New estimates suggest the government's recent bailout of RBS and Lloyds TSB will cost the tax payer up to £1.5 trillion.
The UK Government’s recent bailout of struggling financial giants Royal Bank of Scotland and Lloyds TSB looks set to add between £1 trillion and £1.5 trillion to national debt, figures out today have revealed.
More shocking still, this colossal intervention represents the equivalent of between 70% and 100% of Britain’s GDP (gross domestic product).
The data, released today by the Office of National Statistics, paints a sorry picture of the UK’s economy with public sector net debt already at a record high of £703.4billion, or 47.8% of GDP, in January.
So far this financial year Government borrowing has totalled £67.2billion, a figure that’s almost three times higher than the £23.1billion recorded at the same time last year.
The ONS decided to incorporate the financial impact of the bailed-out banks to the Government’s books in their analysis of public sector finances as "the Government has the ability to control the respective banks’ general corporate policy through the conditions associated with the agreements signed relating to recapitalisation."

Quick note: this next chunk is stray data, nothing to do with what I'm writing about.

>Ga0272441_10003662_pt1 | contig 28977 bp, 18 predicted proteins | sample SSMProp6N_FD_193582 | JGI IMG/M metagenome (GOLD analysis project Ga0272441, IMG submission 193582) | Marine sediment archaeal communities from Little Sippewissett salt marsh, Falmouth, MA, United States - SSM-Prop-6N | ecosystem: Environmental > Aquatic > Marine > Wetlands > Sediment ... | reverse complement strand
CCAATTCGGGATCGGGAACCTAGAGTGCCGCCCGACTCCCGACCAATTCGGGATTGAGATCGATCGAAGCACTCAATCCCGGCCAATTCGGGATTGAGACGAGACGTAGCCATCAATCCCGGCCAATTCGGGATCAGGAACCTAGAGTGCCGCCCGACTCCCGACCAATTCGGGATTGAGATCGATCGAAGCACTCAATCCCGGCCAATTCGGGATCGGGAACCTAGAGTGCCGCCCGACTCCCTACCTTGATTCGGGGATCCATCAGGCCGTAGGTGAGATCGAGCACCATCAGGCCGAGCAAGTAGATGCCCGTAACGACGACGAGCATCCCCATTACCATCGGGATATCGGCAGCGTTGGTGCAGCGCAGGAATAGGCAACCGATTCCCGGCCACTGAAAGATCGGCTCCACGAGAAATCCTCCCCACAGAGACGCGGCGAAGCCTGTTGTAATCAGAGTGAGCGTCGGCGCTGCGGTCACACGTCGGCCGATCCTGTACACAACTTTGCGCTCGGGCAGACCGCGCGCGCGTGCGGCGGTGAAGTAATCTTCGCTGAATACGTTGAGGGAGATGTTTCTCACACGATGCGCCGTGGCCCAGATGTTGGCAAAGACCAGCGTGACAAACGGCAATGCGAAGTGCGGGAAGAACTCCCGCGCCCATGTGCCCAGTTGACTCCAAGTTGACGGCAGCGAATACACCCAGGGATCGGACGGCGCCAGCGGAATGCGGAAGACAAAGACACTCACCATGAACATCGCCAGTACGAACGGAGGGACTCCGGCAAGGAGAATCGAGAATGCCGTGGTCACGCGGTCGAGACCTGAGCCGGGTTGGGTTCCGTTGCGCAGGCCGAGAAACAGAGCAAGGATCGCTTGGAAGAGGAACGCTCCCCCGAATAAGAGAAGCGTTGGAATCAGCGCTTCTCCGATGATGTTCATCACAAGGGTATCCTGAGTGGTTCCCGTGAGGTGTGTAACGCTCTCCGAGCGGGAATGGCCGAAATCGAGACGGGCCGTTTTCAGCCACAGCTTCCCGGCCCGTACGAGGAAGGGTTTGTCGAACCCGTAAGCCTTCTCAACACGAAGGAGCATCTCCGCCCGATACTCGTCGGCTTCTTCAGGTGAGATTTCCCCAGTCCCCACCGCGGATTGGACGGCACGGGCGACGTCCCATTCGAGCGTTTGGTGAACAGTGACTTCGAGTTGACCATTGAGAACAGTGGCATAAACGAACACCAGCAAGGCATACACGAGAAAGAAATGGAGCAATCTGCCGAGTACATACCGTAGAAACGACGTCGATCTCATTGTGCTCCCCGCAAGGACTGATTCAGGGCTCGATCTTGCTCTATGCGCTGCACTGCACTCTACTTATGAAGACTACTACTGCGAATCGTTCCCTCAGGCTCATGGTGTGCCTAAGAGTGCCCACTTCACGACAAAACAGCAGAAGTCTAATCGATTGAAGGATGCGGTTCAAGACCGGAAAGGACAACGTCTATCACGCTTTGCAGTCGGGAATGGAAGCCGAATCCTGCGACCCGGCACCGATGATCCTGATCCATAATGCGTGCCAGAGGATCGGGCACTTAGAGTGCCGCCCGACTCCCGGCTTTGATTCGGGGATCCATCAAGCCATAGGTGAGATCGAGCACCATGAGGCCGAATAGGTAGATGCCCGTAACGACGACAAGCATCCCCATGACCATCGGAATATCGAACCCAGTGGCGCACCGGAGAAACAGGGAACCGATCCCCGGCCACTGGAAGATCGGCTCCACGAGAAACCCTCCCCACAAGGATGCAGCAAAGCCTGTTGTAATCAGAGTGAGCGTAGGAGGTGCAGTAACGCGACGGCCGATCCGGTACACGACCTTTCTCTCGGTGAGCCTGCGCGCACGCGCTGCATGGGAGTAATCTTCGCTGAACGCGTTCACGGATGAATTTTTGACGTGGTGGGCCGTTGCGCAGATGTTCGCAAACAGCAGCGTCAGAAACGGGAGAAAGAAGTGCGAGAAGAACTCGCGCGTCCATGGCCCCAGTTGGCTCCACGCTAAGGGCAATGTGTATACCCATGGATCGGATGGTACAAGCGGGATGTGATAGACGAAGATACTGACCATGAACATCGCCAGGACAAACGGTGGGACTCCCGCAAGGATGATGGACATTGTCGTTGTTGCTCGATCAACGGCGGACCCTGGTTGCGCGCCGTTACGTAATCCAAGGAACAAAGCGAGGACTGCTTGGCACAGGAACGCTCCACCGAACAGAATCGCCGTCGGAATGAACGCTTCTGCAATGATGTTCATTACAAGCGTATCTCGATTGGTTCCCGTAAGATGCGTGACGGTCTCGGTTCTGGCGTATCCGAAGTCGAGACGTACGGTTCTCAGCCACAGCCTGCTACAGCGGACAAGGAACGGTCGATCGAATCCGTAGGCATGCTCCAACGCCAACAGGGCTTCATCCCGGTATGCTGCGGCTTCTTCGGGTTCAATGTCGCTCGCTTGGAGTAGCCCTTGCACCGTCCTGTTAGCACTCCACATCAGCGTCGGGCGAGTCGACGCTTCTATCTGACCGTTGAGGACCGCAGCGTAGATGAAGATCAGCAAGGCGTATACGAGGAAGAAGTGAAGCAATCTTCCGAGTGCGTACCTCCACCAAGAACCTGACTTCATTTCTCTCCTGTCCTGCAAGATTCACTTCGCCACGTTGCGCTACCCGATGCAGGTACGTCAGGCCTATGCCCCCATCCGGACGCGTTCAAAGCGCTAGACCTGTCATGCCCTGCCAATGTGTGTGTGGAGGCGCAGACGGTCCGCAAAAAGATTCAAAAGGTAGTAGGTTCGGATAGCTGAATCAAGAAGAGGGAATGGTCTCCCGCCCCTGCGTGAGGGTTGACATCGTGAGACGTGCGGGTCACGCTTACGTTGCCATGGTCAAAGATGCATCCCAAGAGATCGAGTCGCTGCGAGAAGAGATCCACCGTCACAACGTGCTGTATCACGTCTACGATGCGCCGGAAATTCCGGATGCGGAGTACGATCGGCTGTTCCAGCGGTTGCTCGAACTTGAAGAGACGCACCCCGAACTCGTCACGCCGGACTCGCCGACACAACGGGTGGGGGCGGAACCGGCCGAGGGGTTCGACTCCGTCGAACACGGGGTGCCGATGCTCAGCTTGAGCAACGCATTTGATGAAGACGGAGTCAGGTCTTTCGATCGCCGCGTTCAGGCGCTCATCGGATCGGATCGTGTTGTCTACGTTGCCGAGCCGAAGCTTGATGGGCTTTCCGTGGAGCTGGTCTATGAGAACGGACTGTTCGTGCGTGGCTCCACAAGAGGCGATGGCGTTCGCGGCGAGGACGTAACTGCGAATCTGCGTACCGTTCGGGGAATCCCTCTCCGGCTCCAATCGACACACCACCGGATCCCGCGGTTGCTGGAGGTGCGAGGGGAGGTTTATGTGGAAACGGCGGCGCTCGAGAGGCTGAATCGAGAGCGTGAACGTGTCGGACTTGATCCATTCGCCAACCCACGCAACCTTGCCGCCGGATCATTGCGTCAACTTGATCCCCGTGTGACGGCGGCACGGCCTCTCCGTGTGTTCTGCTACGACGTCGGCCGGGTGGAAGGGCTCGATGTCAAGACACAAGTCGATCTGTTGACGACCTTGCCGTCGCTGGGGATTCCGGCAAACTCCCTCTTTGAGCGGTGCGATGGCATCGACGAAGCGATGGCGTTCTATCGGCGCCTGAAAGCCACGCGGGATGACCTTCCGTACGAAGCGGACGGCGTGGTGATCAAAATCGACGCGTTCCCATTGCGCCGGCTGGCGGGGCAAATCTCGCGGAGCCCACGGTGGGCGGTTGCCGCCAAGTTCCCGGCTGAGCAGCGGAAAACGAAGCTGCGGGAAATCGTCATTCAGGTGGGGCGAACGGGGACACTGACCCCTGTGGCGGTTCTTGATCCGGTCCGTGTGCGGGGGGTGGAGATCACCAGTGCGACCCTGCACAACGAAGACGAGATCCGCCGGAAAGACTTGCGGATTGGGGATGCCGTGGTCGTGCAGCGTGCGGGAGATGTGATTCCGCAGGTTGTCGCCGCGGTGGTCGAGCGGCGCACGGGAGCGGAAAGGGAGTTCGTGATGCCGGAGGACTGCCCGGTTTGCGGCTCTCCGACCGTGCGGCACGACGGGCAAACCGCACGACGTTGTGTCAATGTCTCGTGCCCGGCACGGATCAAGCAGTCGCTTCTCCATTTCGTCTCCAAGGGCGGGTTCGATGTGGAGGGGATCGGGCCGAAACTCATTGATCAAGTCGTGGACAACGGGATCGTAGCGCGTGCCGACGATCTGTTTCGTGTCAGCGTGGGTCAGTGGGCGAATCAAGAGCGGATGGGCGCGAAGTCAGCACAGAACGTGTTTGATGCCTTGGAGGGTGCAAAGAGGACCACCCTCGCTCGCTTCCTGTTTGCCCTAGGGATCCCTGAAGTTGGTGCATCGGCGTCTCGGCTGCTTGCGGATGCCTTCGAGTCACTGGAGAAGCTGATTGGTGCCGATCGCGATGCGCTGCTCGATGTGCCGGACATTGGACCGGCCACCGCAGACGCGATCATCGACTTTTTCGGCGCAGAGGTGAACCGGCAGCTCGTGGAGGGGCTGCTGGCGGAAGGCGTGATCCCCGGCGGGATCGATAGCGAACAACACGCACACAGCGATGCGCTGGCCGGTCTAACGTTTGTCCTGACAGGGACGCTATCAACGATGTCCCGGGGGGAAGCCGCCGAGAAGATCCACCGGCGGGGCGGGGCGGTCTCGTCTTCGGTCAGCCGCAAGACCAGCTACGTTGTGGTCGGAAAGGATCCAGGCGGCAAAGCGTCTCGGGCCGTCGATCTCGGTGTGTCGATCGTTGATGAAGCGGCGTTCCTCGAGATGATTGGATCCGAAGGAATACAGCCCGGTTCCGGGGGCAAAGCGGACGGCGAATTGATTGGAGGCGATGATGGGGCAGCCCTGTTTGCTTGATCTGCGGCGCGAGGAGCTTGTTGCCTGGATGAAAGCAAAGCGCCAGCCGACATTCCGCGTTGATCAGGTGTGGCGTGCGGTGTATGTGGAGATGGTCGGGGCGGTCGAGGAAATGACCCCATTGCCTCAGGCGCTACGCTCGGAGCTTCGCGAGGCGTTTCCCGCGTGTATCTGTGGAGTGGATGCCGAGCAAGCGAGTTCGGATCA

However, while the ‘official’ figures offer a not entirely unexpected snapshot of the UK’s fiscal status, to some extent they do over exaggerate the dismal state of the economy. Primarily this is because the ONS only balanced the Government’s liquid assets in relation to their liabilities within their calculations, discounting their capital assets so as to reflect their ability to cover current debts in the short term.
The government now own a 68% stake in RBS and 43% stake in Lloyds TSB respectively.